Over 222,000 US bridges need major repairs or replacement, or 36%.
Nearly 42,400 bridges need repair and are “structurally deficient.” Traffic crosses these structures 167 million times daily.
The number of bad bridges fell by 560 from 2022. Repairing them all would take 75 years at the current rate.
The report by ARTBA head economist Alison Premo Black estimates that all repairs would cost over US$319 billion.
The 2021 federal Infrastructure Investment and Jobs Act (IIJA) bridge formula funds provide US$10.6 billion for states to fix infrastructure, with another US$15.9 billion available in three years.
As FY 2023 ends on September 30, states have committed US$3.2 billion (almost 30%) of bridge formula money to 2,060 bridge projects, with US$7.4 billion remaining.
Over the past five years, bridges in ‘fair’ condition have increased while those in ‘poor’ or ‘good’ condition have decreased. Nearly half of US bridges (48.9%) were fair in 2023.
US Department of Transportation inspection ratings and classifications classify bridges as good, fair, or poor.
Meanwhile, the construction industry leads carbon reduction initiatives.
The California building code now limits embodied carbon emissions in commercial and school buildings.
The California Building Standards Commission (CBSC) approved two building code modifications, making it the first state to enforce embodied carbon reduction in some projects.
The American Institute of Architects (AIA) California, which worked closely with policymakers on the changes, said the new code will “limit embodied carbon emissions in the construction, remodel, or adaptive reuse of commercial buildings larger than 100,000 square feet (9,230 square metre) and school projects over 50,000 square feet (4,650 square metre).
The amendments take effect July 1, 2024. The 2022 California Green Building Standards Code (CALGreen), California’s first statewide green building code, was created in 2007 to augment the regular code.
Embodied carbon includes carbon emissions from building manufacturing, construction, maintenance, and demolition.
“This action is a real catalyst for change that will push the industry forward in rapidly addressing the growing climate emergency,” said AIA California Vice President of Climate Action William Leddy.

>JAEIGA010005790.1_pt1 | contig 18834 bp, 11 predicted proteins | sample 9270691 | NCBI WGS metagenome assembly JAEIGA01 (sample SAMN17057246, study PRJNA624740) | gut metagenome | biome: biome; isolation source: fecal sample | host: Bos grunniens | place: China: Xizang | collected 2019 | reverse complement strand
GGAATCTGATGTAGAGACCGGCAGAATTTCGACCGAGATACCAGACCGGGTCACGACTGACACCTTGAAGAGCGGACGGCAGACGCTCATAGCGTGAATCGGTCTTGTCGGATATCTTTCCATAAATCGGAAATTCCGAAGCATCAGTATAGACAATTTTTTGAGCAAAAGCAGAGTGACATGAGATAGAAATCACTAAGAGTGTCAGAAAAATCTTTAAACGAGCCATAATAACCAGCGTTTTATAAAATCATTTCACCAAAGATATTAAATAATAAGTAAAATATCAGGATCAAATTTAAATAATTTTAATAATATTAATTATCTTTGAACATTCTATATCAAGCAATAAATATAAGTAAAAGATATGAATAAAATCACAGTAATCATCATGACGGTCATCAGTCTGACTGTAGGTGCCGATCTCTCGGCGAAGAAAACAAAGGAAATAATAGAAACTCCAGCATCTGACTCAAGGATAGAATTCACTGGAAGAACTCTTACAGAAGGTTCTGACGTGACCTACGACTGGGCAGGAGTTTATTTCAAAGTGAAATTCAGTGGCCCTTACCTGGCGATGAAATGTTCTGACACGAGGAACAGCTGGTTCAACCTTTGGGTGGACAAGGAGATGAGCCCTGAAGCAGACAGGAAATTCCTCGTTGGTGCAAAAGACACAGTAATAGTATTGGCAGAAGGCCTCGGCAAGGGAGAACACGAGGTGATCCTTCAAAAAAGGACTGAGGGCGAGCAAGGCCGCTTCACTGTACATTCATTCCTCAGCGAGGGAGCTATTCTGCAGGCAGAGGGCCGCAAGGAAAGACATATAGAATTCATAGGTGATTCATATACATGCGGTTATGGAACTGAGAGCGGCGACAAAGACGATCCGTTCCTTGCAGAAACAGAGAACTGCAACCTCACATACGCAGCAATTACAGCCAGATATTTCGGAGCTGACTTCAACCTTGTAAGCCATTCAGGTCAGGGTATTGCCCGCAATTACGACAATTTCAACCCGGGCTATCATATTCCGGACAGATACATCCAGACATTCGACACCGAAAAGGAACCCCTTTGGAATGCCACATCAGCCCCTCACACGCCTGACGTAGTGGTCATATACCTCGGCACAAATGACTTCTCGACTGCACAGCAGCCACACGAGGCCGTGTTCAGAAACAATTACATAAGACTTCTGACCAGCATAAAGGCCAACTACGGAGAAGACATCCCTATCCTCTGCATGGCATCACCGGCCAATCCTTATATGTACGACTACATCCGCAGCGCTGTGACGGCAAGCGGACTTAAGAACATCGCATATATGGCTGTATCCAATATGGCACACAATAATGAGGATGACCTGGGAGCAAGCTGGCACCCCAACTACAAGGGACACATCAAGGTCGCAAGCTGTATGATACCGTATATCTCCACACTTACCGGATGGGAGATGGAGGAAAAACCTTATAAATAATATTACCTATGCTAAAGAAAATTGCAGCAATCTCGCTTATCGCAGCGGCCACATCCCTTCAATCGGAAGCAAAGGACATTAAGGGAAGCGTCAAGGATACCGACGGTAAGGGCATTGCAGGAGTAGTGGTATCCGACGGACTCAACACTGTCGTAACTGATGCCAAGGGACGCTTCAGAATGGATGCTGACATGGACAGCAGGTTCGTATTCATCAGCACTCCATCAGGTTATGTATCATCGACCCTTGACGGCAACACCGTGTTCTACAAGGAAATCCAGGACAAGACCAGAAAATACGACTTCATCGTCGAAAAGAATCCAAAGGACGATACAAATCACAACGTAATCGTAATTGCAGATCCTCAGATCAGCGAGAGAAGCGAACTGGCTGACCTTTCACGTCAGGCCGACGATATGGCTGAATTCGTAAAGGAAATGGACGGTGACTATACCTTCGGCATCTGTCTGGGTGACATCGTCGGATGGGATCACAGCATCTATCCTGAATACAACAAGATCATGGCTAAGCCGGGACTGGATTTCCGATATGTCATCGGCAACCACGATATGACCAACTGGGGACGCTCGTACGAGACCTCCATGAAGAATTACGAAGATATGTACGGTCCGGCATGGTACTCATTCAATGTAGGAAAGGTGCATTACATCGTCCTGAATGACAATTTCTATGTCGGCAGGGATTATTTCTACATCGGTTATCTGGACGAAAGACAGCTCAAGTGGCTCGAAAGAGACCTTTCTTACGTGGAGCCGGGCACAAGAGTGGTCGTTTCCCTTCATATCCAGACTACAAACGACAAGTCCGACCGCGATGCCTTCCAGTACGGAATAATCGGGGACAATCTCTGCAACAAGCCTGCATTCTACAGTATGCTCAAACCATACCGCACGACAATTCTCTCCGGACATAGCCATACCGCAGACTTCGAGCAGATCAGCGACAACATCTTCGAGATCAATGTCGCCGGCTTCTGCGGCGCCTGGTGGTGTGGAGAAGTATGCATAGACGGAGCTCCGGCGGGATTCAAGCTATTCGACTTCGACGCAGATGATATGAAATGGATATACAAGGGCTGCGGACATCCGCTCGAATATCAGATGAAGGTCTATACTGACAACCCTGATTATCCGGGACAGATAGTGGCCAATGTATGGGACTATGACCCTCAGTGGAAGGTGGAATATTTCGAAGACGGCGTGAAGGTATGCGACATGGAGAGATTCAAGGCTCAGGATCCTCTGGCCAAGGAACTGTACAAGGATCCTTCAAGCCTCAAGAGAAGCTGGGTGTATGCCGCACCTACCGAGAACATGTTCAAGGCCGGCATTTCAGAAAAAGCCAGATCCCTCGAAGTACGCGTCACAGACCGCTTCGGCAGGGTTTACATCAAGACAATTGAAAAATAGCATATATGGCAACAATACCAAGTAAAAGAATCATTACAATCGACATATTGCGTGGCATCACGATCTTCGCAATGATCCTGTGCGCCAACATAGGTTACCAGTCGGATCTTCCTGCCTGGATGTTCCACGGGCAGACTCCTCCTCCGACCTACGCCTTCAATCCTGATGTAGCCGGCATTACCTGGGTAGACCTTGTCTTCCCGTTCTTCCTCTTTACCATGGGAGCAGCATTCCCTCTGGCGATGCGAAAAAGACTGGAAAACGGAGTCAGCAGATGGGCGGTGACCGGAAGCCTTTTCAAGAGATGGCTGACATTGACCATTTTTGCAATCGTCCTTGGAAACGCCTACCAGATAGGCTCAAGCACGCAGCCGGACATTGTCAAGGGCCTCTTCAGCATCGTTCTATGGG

Construction accounts for 40% of greenhouse gas pollution in California, the world’s fifth largest economy. California promotes sustainable building and reduces embodied carbon to combat climate change.
Reusing at least 45% of an existing structure, using materials with precise emission limitations, and employing a performance-based strategy that analyzes a building’s lifecycle are compliance possibilities.
Existing buildings are most sustainable. Prioritising reuse of existing buildings accelerates the reduction of embodied carbon emissions from new construction and ‘incentivizes’ the industry to address California’s severe housing crisis more quickly and efficiently, creating more sustainable and resilient communities, said Leddy.
Construction workers may face worse conditions as global temperatures rise. The construction sector will be watching the news that a Texas judge found a new law that would limit water breaks for construction workers by diminishing cities’ capacity to set local laws unlawful.
Proposed law is controversial
Governor Greg Abbott approved a state law last summer to prevent towns and counties from passing local rules. Austin and Dallas’ required water breaks might be affected.
The law, scheduled to take effect on September 1, has been controversial during a record-breaking heat wave. Houston sued the state over the law this summer.
In late August, State District Judge Maya Guerra Gamble declared the law unlawful. The bill, which backers say will reduce state-wide regulation variation, is set to take effect.
The new verdict gives towns ammunition to fight lawsuits challenging their local policies under the new state legislation. Texas appealed the verdict.
Real GDP growth in the US is expected to be 1.8%-2.2% in 2023 and 1.2%-1.4% in 2024. Oxford Economics predicts that US construction work will grow by almost 30% over the next 15 years to over US$1.8 trillion by 2037, up by almost US$400 billion. Even if this projection is optimistic, US construction is looking well.
Summary of today’s construction news
To sum it up, the historical cost index, which provides a more detailed look at pricing trends, and the city cost index, which provides a focused view of localized market variances, are also examined in the report. The study includes the building models used to obtain the price data and an explanation of how Gordian’s RSMeans Data team calculates national average material costs.
On the other hand, real GDP growth in the US is expected to be 1.8%-2.2% in 2023 and 1.2%-1.4% in 2024. Oxford Economics predicts that US construction work will grow by almost 30% over the next 15 years to over US$1.8 trillion by 2037, up by almost US$400 billion. Even if this projection is optimistic, US construction is looking good.